The Grocery Run Debacle

My kids are grocery shopping superstars! I’m not trying to brag…but really I am, because it is a rare day when I have to scold them for being disruptive or unruly in the store. They sit in the cart, look around in a mesmerized fashion at all of the wonderfulness that is the shop. And I appreciate every moment of it. But now, before you readers start to think I am becoming too brazen in the words that I write; my shameless account has quickly become a bold-faced memory.

Not 20 minutes ago did the kidlets and I get back from a grocery run, and as we made our way out of the van we all had tear stricken faces, Sophie was covered in poop and Lars was yelling insistently about how mean of a Mama I was. Here begins the story of the grocery run debacle.

Throughout Easter weekend the kids had come down with the flu bug to end all bugs. They had been housebound basically until today, when I decided that it was finally time to venture out to get some food to fill our barren fridge. I hadn’t thought much about it, because like I said, they are absolute superstars when it comes to shopping.

My first hint that this outing was going to be a disaster should have been when Sophie lost it when I attempted to put her in the car seat. She stiffens her body to an unbelievable account, then begins to scream, “I do it Mama, I do it.” Well it’s just her independent phase I think, so after 5 minutes of standing in the frigid air watching her try to click in the strap that would have taken me five seconds, I complete the process for her. And she is not happy about it. Her screaming persists until we arrive at the store, Lars is being unusually quiet though, so I feel that we may still have a chance at civility on this journey.

“Do you guys want to ride in the cart?” I scream as we pull into the parking lot, I scream because otherwise I would not be heard over my daughter.

Sophie’s screaming halts immediately because riding in the cart is one of her favorite activities. In unison they both yell, “Yaaaaa!” back towards me.

After some struggle to fit both of them into the riding harness of the cart, we are in the store and rolling along happily.  There are only a few staples I need to get so I beeline strait for the dairy section. Did I mention time is of the essence? Lars has school  and I only have 3 hours to get him there…My obsessive compulsive prematurity urges are kicking in again.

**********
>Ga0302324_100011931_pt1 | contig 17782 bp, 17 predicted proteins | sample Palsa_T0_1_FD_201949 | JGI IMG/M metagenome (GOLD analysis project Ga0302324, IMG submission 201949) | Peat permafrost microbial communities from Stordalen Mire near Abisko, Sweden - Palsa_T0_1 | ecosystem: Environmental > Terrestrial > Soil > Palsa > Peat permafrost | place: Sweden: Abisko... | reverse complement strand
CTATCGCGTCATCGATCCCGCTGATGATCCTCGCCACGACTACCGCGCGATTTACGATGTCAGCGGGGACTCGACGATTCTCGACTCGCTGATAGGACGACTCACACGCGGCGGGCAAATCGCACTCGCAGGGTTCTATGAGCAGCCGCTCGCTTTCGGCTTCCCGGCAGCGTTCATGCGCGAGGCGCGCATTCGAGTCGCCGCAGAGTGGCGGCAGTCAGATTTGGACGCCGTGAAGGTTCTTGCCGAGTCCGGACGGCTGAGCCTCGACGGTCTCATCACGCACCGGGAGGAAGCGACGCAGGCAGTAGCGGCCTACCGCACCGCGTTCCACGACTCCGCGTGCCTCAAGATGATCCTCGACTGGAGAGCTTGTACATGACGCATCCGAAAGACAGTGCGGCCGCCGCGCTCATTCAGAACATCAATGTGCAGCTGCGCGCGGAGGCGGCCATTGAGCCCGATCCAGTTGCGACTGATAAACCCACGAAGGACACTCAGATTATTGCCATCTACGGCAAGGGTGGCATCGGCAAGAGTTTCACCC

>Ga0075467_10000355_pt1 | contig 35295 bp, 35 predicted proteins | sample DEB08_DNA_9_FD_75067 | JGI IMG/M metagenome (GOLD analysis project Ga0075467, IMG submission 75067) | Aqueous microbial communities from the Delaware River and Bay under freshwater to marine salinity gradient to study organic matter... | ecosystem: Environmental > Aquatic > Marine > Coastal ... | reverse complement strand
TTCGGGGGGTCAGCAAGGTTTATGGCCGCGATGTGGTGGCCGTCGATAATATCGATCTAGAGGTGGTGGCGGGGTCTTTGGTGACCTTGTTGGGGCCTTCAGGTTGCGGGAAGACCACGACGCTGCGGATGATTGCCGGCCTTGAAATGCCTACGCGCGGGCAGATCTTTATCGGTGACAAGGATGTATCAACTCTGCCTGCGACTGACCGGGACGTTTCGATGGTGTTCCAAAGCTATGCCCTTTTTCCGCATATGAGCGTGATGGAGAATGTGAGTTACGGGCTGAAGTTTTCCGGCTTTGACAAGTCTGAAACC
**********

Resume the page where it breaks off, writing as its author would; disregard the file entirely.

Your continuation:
“WHAT ARE YOU DOING MAMA!” The boy child is screaming directly in my face, and I have no idea why. “YOU PASSED THE CHEESE STRINGS!” because apparently this is a detrimental asset on this trip.

“OK you need to stop yelling!” I hiss at the kid in that kind of yell that you don’t want anyone else to hear but want to make it perfectly clear to your child that you mean business.

He apparently does not catch this nuance because he continues to bawl at the top of his lungs, which invites Sophie to begin too. They are now both projecting perplexing words in my direction aside from the random ‘cheesstring’ thrown in between syllabic sounds.

I, still feeling a little queasy from my own bout of sickness, is in no mood to argue with them so I whip the cart around grab a pack of the artificially mutilated cheese,  thrust it towards the bellowing babes and again in my hissing tones say, “There, enough you two!”

My attempt does allow for a moment of quiet, but in this moment I smell the thing I fear most when taking them out into public. Sophie has soiled herself, and by the tang of it, in the most undesirable way. Of course I did not think of the scenario when packing them up to leave, so now I am faced with the question; do I ditch the groceries and head back to the house? Or let her sit in the stuff for a bit longer and finish up the shopping? I opt to finish this shop because I can’t stand the thought of having to come back here today.